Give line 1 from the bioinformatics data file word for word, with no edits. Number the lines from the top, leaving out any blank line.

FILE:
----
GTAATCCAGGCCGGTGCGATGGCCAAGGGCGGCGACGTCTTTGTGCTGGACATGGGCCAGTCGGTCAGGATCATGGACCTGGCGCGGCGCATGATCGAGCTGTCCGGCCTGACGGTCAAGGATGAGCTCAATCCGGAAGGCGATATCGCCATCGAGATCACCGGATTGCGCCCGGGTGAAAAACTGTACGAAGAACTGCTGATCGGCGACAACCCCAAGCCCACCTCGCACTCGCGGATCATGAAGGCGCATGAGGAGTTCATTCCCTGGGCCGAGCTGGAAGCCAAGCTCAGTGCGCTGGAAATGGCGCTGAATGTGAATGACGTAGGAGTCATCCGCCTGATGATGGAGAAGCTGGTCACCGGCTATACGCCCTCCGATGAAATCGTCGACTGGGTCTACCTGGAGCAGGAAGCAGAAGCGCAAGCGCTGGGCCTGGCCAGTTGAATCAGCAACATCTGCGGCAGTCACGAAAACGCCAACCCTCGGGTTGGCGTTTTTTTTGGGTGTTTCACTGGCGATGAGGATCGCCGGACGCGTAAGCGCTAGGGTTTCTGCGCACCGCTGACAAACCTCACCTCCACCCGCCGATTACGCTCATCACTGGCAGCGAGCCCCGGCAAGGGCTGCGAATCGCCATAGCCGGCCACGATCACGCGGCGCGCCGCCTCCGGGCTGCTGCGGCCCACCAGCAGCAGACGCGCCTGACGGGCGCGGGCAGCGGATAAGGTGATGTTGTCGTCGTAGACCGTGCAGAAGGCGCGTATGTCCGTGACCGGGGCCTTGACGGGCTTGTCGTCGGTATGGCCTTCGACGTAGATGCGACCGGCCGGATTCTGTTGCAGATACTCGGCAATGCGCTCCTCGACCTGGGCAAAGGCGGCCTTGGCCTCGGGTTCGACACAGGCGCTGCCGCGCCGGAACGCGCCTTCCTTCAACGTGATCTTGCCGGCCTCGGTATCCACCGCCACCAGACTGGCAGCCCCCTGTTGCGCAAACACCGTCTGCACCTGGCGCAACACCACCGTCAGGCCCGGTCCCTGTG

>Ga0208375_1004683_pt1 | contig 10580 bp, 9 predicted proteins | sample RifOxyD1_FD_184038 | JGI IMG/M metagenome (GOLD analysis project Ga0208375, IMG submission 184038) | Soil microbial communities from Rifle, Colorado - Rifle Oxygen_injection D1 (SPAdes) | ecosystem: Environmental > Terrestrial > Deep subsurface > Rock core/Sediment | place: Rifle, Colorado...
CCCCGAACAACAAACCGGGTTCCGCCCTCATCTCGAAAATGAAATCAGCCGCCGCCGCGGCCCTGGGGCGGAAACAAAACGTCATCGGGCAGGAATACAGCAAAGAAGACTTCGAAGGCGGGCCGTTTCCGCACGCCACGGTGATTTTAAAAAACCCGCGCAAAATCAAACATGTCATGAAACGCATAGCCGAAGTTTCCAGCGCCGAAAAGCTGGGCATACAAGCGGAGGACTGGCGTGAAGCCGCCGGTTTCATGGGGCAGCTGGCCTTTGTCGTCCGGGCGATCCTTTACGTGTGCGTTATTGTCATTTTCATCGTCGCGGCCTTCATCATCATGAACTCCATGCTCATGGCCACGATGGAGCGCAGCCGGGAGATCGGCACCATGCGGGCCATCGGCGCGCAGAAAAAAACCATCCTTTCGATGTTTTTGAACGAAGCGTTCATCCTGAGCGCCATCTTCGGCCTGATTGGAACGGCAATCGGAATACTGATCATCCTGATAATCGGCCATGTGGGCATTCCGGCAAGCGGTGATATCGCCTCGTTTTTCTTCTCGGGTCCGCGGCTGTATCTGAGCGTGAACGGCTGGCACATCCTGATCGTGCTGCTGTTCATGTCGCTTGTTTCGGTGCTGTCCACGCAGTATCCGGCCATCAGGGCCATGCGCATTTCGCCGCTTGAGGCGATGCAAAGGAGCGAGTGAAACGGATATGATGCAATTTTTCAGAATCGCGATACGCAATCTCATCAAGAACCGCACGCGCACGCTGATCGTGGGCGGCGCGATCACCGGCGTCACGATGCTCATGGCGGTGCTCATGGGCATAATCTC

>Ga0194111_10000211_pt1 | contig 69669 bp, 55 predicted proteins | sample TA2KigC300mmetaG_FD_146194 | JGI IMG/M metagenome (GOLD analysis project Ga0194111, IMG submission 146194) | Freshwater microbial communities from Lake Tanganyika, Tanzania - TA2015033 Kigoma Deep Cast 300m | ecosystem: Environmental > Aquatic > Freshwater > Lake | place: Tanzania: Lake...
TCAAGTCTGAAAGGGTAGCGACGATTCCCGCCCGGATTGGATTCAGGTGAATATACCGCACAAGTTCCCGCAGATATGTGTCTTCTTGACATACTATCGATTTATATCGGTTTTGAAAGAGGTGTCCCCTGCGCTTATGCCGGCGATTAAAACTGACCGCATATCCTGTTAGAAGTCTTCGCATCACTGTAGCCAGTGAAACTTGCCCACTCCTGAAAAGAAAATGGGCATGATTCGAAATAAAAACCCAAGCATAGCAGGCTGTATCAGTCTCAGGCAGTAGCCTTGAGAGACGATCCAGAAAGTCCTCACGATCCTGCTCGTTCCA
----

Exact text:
GTAATCCAGGCCGGTGCGATGGCCAAGGGCGGCGACGTCTTTGTGCTGGACATGGGCCAGTCGGTCAGGATCATGGACCTGGCGCGGCGCATGATCGAGCTGTCCGGCCTGACGGTCAAGGATGAGCTCAATCCGGAAGGCGATATCGCCATCGAGATCACCGGATTGCGCCCGGGTGAAAAACTGTACGAAGAACTGCTGATCGGCGACAACCCCAAGCCCACCTCGCACTCGCGGATCATGAAGGCGCATGAGGAGTTCATTCCCTGGGCCGAGCTGGAAGCCAAGCTCAGTGCGCTGGAAATGGCGCTGAATGTGAATGACGTAGGAGTCATCCGCCTGATGATGGAGAAGCTGGTCACCGGCTATACGCCCTCCGATGAAATCGTCGACTGGGTCTACCTGGAGCAGGAAGCAGAAGCGCAAGCGCTGGGCCTGGCCAGTTGAATCAGCAACATCTGCGGCAGTCACGAAAACGCCAACCCTCGGGTTGGCGTTTTTTTTGGGTGTTTCACTGGCGATGAGGATCGCCGGACGCGTAAGCGCTAGGGTTTCTGCGCACCGCTGACAAACCTCACCTCCACCCGCCGATTACGCTCATCACTGGCAGCGAGCCCCGGCAAGGGCTGCGAATCGCCATAGCCGGCCACGATCACGCGGCGCGCCGCCTCCGGGCTGCTGCGGCCCACCAGCAGCAGACGCGCCTGACGGGCGCGGGCAGCGGATAAGGTGATGTTGTCGTCGTAGACCGTGCAGAAGGCGCGTATGTCCGTGACCGGGGCCTTGACGGGCTTGTCGTCGGTATGGCCTTCGACGTAGATGCGACCGGCCGGATTCTGTTGCAGATACTCGGCAATGCGCTCCTCGACCTGGGCAAAGGCGGCCTTGGCCTCGGGTTCGACACAGGCGCTGCCGCGCCGGAACGCGCCTTCCTTCAACGTGATCTTGCCGGCCTCGGTATCCACCGCCACCAGACTGGCAGCCCCCTGTTGCGCAAACACCGTCTGCACCTGGCGCAACACCACCGTCAGGCCCGGTCCCTGTG